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Dating apps Bumble and Match to begin funding abortions

dating apps

Two online dating apps entered the business of abortion last week after the two rival companies each announced they were creating funds to pay for abortions. Their decisions were in response to the enactment of the Texas Heartbeat Act on September 1, which restricts abortion to before a preborn child’s heartbeat is detected — usually at about six weeks, though the heart begins to beat between 16 and 22 days after fertilization.

According to CNN, Bumble, which is based in Austin, tweeted that “from day one we’ve stood up for the most vulnerable,” and vowed it would “keep fighting against regressive laws” like the Texas Heartbeat Act.

The law is actually progressive, however, since it’s been nearly 50 years since abortion was legalized, based on the erroneous belief that preborn children are no more than clumps of cells. Advancements in science have proven the humanity of the preborn child, including the early existence of a heartbeat — and approximately 70% of Americans want abortion to be restricted to the first trimester.

The “most vulnerable” humans in this country are not women seeking abortions, but the innocent and defenseless children being targeted for death.

READ: The top 8 myths about the new Texas abortion law

Bumble will raise funds for pro-abortion organizations that pay for abortions, an act that further coerces underprivileged women into abortions they may not want. If a woman is struggling financially and worrying about taking care of a child and someone offers her a “free” abortion, she may accept because she believes abortion is her only choice. However, if someone offered to help find her a job or affordable housing to help her care for her child, she might be more inclined to choose life.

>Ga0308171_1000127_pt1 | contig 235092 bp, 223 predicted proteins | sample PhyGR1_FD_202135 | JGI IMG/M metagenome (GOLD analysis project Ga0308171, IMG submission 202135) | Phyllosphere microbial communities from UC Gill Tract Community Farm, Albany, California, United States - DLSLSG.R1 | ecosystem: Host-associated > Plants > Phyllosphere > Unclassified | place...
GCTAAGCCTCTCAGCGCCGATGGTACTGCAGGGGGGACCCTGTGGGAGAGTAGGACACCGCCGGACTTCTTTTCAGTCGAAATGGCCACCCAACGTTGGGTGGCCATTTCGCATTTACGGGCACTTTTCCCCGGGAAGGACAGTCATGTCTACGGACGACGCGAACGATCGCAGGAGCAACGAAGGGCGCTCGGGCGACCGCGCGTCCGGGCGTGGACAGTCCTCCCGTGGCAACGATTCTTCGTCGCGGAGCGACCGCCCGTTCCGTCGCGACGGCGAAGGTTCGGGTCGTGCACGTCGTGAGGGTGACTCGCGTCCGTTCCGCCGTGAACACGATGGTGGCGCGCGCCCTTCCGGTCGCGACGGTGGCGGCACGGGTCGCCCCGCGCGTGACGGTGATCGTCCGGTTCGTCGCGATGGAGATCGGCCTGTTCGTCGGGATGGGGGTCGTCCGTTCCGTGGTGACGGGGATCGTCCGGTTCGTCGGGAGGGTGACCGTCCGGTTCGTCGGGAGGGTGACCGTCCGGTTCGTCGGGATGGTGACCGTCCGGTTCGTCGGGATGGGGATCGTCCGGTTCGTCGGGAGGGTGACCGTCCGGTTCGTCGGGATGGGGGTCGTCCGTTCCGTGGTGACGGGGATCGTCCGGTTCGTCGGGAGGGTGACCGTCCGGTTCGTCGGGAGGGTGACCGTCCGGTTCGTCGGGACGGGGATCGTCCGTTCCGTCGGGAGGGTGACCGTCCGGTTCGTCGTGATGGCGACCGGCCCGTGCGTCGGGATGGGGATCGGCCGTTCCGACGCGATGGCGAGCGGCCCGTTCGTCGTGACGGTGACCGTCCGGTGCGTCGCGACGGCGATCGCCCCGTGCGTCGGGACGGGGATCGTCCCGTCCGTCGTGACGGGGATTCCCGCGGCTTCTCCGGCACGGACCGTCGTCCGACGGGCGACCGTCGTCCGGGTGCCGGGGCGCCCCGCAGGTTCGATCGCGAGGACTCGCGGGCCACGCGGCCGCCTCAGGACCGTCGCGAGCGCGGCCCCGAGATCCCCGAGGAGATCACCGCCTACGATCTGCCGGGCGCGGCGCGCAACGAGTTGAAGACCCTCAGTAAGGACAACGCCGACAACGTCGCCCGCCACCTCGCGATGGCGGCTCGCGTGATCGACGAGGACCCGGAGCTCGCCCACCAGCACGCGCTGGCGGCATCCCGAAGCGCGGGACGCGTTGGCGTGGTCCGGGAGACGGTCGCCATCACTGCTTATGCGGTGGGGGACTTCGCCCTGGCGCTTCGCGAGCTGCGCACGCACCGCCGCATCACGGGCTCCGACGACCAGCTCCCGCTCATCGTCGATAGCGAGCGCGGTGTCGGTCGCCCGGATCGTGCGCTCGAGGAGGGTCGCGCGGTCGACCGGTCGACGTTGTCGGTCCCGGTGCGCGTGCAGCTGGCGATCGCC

Predictably, there are no dating apps lining up to offer these pro-life services.

Match Group, which is headquartered in Dallas, owns Match.com along with Tinder, Plenty of Fish, OkCupid, and Hinge. CEO Shar Dubey said she is creating a fund to ensure that employees and their dependents can travel outside of Texas to get abortions.

After all, nothing says “hook-up culture” like free abortions for employees.

“This company generally does not take political stands unless it is relevant to our business,” said Dubey in an internal memo. “But in this instance, I personally, as a woman in Texas, could not keep silent.”

Businesses in the United States have a dark history of pressuring women into abortions in order to keep their careers or earn promotions. From Hollywood to the military, women have had to choose between the lives of their children and their career goals. This is the opposite of empowerment. And by choosing to fund abortions, dating apps like Match and Bumble are helping the abortion industry convince women that they need abortion in order to be successful. The secondary message, of course, is that women need abortion as a safety net, thanks to the casual hook-up culture promoted by these dating apps.

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